#OpenDataSavesLives - Coronavirus Dashboards

By Tazmin Chiles, Data & Innovation Consultant/Delivery Manager, Open Innovations

On 9th February 2022, we had another fantastic session with 51 attendees across research, healthcare and the private sector, who heard about how the UK Coronavirus Dashboard was designed, delivered and continues to pull together and publish crucial Covid-19 statistics on a daily basis.

Joining us this time were Clare Griffiths, Head of UK COVID-19 Dashboard and Pouria Hadjibagheri, Honorary Technical Lead at the UK Health Security Agency. They shared some fascinating insights into their work over the last two years, and prompted some great discussion around the benefits and challenges of working with data out in the open.

We will summarise some of the key points below, however if you would like to watch or revisit the session, then head over to the Coronavirus Dashboards event page where you can view the transcript, recording and slide deck.

Key points from our speakers:

Clare Griffiths started by giving us an overview of the dashboard and highlighted the impact and scale of the process and collaboration required to deliver the service to millions of users every day. She talked us through some of the early iterations of the dashboard, from early days of the pandemic in which there was limited data available, and how the service has evolved as regional infection and vaccination data became available and processes for feeding data back to the centre have improved. With 20-45 million daily users, the platform must deal with high traffic and a deadline of 4pm each day means that robust QA is essential. Working out in the open, mistakes and delays can have large consequences, which the team have done an impeccable job of identifying and addressing with openness and transparency.

Covid-19 Dashboard usage statistics.
The service in figures - highlighting the scale and impact of the Covid-19 Dashboard.
Credit: UK Health Security Agency

Talking about the role of open data, Pouria highlighted some of its benefits. Trust in the platform has improved over the months and years since the start of the pandemic and he believes this results from having open communication with users and the public. Code is published to promote public engagement and so that people can help improve the security and robustness of the service. Pouria pointed out that one team cannot do it all – calling upon the skills and expertise of the user-base allows other people to contribute and make further progress than one team could do alone.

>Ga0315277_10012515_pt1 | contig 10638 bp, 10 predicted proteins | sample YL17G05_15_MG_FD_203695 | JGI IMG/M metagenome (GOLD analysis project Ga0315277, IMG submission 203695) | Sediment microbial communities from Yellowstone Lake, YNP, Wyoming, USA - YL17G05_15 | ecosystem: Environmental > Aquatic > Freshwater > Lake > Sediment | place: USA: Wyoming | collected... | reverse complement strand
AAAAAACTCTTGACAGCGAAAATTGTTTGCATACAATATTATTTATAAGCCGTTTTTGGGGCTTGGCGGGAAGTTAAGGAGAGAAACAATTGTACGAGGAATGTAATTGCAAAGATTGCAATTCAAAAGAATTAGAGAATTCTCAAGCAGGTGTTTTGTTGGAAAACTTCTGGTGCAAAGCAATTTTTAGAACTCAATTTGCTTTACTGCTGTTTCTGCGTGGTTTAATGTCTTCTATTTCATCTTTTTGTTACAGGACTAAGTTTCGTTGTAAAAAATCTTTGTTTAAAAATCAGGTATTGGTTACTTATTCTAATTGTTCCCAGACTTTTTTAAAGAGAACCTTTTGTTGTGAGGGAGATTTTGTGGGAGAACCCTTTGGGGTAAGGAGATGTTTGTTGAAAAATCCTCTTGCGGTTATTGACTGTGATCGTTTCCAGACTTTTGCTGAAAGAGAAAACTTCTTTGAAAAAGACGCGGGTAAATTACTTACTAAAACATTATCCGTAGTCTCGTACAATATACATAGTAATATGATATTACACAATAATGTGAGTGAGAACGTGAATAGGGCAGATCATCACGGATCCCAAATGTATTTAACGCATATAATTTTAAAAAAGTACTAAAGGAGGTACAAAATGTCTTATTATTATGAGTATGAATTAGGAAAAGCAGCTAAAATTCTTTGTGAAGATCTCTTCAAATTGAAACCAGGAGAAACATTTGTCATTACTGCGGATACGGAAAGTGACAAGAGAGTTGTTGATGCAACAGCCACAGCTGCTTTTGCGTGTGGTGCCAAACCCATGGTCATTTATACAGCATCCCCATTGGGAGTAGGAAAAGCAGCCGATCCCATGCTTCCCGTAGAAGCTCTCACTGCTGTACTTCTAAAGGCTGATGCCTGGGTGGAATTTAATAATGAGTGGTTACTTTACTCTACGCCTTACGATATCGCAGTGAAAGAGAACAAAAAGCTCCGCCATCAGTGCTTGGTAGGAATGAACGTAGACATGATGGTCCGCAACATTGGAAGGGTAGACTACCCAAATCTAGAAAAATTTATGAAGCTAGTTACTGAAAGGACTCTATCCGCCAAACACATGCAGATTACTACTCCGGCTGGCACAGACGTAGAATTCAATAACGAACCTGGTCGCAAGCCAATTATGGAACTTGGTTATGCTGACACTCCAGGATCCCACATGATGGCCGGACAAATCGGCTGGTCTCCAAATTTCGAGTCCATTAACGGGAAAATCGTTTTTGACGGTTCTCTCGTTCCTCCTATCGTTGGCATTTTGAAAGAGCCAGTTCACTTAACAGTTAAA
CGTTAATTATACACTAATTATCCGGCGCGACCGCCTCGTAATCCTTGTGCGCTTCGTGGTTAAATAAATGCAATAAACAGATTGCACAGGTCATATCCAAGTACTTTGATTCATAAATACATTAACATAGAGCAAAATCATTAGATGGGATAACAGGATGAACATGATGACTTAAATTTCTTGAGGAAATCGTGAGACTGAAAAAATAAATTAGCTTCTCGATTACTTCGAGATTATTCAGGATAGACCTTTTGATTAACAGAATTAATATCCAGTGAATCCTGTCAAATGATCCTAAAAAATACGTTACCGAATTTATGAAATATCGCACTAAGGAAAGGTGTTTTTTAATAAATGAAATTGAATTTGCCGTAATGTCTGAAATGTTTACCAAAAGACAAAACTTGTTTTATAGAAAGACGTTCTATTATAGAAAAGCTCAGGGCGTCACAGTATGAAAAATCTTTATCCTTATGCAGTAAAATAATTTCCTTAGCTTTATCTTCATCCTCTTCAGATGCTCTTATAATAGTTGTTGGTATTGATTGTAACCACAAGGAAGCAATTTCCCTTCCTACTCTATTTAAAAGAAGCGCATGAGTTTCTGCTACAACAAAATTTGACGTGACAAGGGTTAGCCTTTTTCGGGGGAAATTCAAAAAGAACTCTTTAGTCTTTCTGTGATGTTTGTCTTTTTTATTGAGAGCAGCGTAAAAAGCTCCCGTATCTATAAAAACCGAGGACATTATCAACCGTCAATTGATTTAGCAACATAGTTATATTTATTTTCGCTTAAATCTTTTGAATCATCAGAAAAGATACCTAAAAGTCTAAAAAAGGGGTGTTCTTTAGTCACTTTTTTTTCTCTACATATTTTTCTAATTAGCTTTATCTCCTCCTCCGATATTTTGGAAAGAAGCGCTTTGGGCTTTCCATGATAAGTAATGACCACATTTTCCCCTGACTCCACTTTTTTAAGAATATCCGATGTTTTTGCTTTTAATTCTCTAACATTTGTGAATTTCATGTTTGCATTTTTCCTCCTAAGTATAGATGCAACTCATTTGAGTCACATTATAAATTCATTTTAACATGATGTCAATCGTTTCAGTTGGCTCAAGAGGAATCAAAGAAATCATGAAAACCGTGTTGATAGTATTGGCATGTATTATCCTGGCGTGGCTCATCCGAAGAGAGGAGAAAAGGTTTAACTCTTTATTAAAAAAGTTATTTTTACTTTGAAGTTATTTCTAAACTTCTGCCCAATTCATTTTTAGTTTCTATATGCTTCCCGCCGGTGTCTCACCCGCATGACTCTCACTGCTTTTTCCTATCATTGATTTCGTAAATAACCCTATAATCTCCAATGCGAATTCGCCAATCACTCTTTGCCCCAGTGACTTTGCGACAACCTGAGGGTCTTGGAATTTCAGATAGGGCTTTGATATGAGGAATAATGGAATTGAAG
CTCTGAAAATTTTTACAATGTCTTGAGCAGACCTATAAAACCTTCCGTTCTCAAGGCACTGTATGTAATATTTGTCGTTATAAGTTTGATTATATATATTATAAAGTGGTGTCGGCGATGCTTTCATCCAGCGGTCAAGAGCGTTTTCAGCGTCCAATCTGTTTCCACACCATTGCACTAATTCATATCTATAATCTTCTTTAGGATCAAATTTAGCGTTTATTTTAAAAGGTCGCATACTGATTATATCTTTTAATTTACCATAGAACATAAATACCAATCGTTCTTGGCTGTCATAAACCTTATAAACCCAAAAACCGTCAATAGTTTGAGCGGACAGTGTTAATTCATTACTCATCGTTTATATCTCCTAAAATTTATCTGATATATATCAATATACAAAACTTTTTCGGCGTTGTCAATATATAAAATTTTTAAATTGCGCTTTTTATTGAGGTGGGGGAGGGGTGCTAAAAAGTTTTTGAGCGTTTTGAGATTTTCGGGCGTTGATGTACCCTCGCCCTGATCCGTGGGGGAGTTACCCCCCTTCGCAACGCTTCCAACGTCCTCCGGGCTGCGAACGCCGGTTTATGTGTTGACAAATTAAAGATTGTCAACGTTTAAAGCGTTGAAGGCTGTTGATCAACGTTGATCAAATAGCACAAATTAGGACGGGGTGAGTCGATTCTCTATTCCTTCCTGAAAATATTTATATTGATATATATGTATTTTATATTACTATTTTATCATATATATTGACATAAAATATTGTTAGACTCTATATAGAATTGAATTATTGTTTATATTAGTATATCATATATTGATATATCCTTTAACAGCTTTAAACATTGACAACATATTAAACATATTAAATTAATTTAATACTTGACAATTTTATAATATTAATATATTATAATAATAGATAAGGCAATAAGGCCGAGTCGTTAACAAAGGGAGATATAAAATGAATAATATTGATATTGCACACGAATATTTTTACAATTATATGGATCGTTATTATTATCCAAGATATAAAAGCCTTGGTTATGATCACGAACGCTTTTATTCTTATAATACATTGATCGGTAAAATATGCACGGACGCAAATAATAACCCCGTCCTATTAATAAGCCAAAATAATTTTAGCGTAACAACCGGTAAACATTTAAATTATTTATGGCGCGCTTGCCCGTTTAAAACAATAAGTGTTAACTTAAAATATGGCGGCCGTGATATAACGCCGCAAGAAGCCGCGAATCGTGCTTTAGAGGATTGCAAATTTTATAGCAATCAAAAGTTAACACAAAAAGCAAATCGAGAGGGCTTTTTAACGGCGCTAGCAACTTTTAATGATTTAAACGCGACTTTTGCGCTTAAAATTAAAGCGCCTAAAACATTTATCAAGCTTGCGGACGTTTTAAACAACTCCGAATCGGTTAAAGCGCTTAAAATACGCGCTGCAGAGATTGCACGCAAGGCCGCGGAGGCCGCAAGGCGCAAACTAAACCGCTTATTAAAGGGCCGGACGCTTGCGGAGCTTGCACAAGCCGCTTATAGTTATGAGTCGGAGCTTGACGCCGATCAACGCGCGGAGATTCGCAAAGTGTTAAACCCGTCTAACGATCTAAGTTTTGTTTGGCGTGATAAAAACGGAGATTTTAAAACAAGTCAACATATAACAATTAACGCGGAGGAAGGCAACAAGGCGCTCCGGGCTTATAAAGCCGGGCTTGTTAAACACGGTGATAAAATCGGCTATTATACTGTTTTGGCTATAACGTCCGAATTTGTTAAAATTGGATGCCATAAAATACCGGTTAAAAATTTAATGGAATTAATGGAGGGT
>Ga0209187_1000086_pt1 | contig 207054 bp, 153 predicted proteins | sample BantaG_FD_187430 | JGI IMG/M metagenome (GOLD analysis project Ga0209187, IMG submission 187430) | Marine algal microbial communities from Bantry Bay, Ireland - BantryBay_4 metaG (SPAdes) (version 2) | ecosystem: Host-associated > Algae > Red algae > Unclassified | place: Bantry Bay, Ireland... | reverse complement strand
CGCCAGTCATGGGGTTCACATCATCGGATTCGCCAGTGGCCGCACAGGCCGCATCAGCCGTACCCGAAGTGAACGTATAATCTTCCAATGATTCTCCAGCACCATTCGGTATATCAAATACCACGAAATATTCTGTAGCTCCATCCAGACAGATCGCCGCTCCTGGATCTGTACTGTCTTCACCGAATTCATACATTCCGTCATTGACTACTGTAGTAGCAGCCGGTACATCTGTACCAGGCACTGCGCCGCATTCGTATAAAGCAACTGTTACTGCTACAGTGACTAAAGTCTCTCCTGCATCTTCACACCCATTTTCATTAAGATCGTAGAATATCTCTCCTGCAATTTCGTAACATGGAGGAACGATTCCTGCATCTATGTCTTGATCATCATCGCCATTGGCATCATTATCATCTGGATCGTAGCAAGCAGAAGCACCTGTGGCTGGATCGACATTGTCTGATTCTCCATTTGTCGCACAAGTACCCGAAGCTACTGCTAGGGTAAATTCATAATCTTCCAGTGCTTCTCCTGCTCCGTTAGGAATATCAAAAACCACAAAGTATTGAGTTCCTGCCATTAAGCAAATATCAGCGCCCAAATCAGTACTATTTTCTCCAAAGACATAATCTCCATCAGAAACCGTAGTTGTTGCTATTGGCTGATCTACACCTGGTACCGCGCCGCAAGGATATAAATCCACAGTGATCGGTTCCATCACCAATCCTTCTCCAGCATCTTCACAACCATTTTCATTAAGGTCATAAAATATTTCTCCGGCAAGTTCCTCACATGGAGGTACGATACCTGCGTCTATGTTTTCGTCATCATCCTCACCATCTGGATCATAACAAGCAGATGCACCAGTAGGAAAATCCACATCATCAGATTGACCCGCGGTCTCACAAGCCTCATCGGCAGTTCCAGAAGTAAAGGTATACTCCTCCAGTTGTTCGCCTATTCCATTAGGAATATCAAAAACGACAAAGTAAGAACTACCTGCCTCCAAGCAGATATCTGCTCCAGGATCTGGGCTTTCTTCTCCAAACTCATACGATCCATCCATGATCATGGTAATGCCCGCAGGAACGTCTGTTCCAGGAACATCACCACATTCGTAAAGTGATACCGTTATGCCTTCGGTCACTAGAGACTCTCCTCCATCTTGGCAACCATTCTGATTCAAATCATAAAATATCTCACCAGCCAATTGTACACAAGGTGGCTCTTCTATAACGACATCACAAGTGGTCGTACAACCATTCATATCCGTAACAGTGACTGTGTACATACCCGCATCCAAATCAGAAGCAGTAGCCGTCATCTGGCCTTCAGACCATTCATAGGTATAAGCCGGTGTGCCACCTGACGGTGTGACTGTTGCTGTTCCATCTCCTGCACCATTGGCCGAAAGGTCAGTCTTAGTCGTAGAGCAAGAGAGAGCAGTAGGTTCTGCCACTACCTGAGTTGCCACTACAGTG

“[…] someone sitting at home in Newcastle sees the latest trends and graphs for the first time at 4pm, the same moment as Boris Johnson in his office in Downing Street does.” The i – weekend, 13 February 2021.

The pros and cons of highly publicised data and rapid identification of mistakes.
Rapid identification of mistakes can be a blessing and a curse. There can be two types of people that report mistakes however all users are equally valid.
Credit: UK Health Security Agency

Working with this degree of transparency means that mistakes are quickly identified, which can also bring its challenges when data is highly publicised. Pouria provided some great insight into the value that can be gained from people who are critical of errors, reframing negativity to help foster greater trust.

An example Twitter thread that was prompted the discussion on openness and transparency.
We had some great discussion around open data and transparency, which also prompted a flurry of responses over on Twitter.
Credit: UK Health Security Agency

Clare and Pouria were asked about future directions for the dashboard, along with the systems of collaboration that have been built along with it, and how they could see the knowledge being applied elsewhere. Not only will the dashboard form an essential part of how epidemiology data is shared for other infectious diseases, but the foundations are already being applied to other important issues such as climate change.

As far as the infrastructure for collecting, sharing and collaborating with data at scale, Pouria explained that he is hoping to share more on this in the future in a white paper that documents the process. It is easy to forget how little data was available at the start of the pandemic and the uncertainty that it caused. The Covid-19 Dashboard demonstrates a great example of non-hierarchical collaboration; there is a lot to be learned from the data infrastructure that has developed over the last two years in response to the pandemic.

We can’t wait to see how their incredible work evolves over the upcoming months and years - we look forward to reading the upcoming white paper. If you would like to learn more about Covid-19 Dashboards, or any of the topics we’ve discussed, then get in touch with us via hello@open-innovations.org. Otherwise, watch this space for more blog posts on this topic, make sure to sign up to our new mailing list and follow us on Twitter and LinkedIn so you don’t miss out.

Our next event will be on the 20th April and we’ll be talking about data and cancer, the session is free and open to all.

A huge thank you to NHS SCW and TPP for sponsoring this event series, along with the fantastic support of The Health Foundation.